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                            • FICTION: CELEBRANT

                              I like the art piece. It's creepy nightmare-fuel and I love it. As for the fiction, the Celebrant is interesting. It's described as a “tall, beautiful, skinless body, posed as if in the middle of orgasm.” That sentence proves how much creepy the word “skinless” can add to a sentence.


                              HAGIOGRAPHY: TALES OF THE GOD-MACHINE

                              So this chapter presents twenty scenarios. I've already started my own solo game without reading any of these, but I would welcome some inspiration. I don't know if I read all of them, depending on what I feel they are giving me, but let's start with the first one and see what it's about. I'll try to develop my own chronicle idea further by using the format presented.

                              So, I named my first Chronicles of Darkness game (a solo game) Wheel of Fear and Fate. My goal is to present a larger than life situation surrounding the main protagonist (the PC) and then unravel a mystery involving the God-Machine. Later down the line, I'm considering transforming the PC into a vampire but that's definitely not set in stone. The chronicle could work best on its own.

                              Infrastructure describes the set the actors play in. In my game, it's the fictional town of Chime, Oregon, that has an obsession with clocks and is now experiencing a static sound with no clear source.

                              Interchangeable Parts helps instruct players on the sort of characters they should make. For my game, I only have a single player, and I let him create any character he wanted that could be placed in the Infrastructure I presented above. We got a young and intelligent nurse practitioner made by the player with complete creative freedom. Because of his choice of occupation, it helped focus the narrative.

                              Blueprints gives an idea of what happens if everything goes as the God-Machine plans. The problem with my chronicle (and my over-eagerness to get it started even before I finished reading the book) is that I'm running it currently based on a vague premise. I haven't established much more than mentioned above. My inspiration is Junji Ito's Uzumaki where a small town is gradually descending in obsession, madness and clear supernatural world changing. I presented the static sound as my “spiral”---as the cause of the town's descent. I want this static (which is caused by the God-Machine) to gradually escalate. But I have no clear blueprint in mind yet. I'm not sure what the God-Machine wants to get done by causing this, and I'm looking for inspiration.

                              Linchpins give a look at how the God-Machine manifests. As mentioned above, my game has the tinnitus-like static as the initial God-Machine manifestation and the source of the game's plot. I intend to present this static as the voice of the God-Machine, as explained earlier in the book. Some people will become obsessed with building antennas in an attempt to tune into this “signal”. I also want to tie the town's Clockwork Museum into the story, perhaps as a central locus from where the God-Machine can operate.

                              Methods give ideas for how the characters could interact with the stories on a mechanical level. I'm not sure how to describe this on a mechanical level. From a story perspective, I want the player character to feel isolated in his distrust for people's behaviors and in his fear for the God-Machine. It seduces people and causes them to do strange things. I want the player character to fight back, and feel desperate doing so.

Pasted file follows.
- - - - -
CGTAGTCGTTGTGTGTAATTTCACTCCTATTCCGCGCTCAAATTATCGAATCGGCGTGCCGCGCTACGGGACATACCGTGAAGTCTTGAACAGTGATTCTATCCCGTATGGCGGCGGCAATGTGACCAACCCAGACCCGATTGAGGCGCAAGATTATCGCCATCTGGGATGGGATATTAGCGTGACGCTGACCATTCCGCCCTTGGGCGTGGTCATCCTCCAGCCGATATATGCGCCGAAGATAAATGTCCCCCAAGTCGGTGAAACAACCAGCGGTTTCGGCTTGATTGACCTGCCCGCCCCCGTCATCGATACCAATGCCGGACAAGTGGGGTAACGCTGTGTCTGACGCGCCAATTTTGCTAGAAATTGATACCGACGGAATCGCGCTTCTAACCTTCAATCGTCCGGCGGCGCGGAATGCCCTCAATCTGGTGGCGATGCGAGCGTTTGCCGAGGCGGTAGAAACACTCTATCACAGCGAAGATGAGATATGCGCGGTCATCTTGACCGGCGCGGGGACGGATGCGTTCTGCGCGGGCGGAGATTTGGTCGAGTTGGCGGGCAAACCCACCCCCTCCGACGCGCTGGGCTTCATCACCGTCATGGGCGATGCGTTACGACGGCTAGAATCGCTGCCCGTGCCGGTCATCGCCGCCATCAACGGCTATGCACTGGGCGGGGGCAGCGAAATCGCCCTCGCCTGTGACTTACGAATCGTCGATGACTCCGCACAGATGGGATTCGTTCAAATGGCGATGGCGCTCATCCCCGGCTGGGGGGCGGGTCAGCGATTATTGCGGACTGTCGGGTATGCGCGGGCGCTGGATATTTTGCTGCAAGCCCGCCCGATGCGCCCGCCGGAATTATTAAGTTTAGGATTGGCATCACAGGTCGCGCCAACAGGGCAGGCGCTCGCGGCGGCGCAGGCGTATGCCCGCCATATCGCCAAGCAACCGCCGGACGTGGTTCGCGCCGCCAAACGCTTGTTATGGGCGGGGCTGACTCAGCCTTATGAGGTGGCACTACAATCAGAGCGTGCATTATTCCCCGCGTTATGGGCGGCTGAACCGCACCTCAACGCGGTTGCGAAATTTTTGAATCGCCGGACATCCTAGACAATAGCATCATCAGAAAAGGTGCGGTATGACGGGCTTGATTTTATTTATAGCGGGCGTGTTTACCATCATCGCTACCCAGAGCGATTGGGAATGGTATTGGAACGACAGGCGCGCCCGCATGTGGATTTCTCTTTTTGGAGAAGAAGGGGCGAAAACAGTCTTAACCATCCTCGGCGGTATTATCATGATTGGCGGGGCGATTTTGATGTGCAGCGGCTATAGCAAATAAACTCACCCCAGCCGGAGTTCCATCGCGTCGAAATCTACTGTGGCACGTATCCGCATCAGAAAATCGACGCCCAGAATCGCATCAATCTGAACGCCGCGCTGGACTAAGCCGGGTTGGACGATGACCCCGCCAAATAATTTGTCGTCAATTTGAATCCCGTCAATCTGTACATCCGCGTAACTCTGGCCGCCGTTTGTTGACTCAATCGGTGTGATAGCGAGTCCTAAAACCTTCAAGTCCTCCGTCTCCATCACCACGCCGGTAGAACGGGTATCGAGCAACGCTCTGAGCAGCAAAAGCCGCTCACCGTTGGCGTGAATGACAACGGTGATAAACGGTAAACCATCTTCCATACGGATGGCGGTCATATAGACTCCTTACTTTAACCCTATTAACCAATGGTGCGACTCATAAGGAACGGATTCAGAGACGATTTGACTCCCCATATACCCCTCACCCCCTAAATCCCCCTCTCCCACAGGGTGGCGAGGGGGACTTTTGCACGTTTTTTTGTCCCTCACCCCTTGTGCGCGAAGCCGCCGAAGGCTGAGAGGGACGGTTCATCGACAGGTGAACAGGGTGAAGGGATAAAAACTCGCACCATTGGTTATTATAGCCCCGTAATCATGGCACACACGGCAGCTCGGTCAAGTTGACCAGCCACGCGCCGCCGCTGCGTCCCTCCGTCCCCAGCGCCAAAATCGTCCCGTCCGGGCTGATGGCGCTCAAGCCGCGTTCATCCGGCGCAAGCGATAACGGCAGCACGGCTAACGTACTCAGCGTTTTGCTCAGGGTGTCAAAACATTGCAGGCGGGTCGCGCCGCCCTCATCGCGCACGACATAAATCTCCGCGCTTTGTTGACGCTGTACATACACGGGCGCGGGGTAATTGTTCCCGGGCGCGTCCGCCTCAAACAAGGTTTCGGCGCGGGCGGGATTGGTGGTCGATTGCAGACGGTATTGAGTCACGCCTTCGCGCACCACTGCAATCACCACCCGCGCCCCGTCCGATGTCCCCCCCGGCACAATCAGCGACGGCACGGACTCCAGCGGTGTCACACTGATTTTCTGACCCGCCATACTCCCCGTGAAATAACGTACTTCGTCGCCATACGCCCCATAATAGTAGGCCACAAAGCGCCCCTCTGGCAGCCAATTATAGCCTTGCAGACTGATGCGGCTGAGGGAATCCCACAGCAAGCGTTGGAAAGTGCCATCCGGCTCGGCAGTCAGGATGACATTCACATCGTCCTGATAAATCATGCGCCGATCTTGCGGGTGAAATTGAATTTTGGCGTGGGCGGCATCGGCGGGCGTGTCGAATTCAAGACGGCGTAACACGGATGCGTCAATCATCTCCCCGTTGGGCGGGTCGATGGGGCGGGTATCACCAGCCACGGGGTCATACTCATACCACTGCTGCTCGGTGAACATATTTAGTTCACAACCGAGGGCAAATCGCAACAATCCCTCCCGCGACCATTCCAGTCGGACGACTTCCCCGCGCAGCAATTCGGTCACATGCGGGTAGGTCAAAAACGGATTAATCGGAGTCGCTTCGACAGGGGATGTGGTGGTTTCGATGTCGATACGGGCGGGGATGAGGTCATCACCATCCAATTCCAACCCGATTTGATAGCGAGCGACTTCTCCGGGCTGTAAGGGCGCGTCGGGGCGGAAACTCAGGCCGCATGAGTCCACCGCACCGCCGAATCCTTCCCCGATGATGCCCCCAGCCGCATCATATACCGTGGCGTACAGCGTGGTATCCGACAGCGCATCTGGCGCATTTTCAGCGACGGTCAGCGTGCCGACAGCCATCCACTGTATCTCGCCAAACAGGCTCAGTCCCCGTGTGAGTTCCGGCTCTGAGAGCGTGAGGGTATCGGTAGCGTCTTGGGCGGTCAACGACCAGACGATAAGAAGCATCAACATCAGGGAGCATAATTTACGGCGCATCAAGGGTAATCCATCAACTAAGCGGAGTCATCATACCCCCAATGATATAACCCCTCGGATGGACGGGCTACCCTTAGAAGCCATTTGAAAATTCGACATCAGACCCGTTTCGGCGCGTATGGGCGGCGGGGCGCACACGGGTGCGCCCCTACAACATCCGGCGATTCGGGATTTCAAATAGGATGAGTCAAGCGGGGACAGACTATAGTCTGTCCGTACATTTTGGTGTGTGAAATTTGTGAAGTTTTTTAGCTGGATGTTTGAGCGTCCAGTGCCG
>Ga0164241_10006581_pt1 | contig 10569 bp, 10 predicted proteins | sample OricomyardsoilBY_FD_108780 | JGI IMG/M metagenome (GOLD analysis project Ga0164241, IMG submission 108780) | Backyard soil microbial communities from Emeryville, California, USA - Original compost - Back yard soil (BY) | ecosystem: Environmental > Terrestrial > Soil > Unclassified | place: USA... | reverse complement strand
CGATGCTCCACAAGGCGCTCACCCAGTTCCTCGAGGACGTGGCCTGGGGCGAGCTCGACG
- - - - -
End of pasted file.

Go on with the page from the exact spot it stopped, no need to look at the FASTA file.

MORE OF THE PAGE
Escalation examines what happens next. I have some vague ideas about where I could take things, but I want to fully establish the main story first. Hopefully this chapter can help me do that.

                              So let's get started.

                              The 300 Block

                              I didn't draw much inspiration from this story in particular. I did like the idea of the boiler room sacrifices and I think my game could need something similar. I should put some physical aspect of the God-Machine in the Clockwork Museum since that's central to the story. The question is what that should be. Perhaps the 19th century factory that later became the museum was constructed through occult means after some kind of deal of success by the original creator. Perhaps a hundred years has happened since the factory's creation and the God-Machine feels like it didn't get bang for its buck. Now it's expanding on its own, using the town's population as the gears for its continued operation. The factory itself should be the weakness though, and the key to defeating it (or delaying it).

                              The 300 Block had an angel character as some kind of boss to oversee the boiler room. Maybe I should take my game in the same direction. The player can then choose to appease this “angel,” or to fight it.

                              Do-Over

                              I really really really like this story. It doesn't fit my current game chronicle and I don't draw much inspiration from it, but I enjoy the idea very much.

                              Sister City

                              This story spoke to me a little in its way to fuse two different time periods. I've already established Chime as the location for my game, but I've aready established a character (Arthur D. Chime), the architect behind the factory that the town was built around. I don't want to make my chronicle into a time travel story, but I do wonder how it would benefit by further developing this Arthur D. Chime and the original creation of the machine. This could be something the player character investigates in game after finding some clues to lead in that direction.

                              Other stories

                              There are plenty of good stories here, but there are quite a few of them and I don't feel that they add much value to this readthrough at the moment. I'm going to skip a few and read them on my own at some other time. I do want to read Wake the Dead, though, because it was references by earlier stories. Let's finish off with that one. If you have suggestions for more of them that you think I should read, please say so in the comments below.

                              Wake the Dead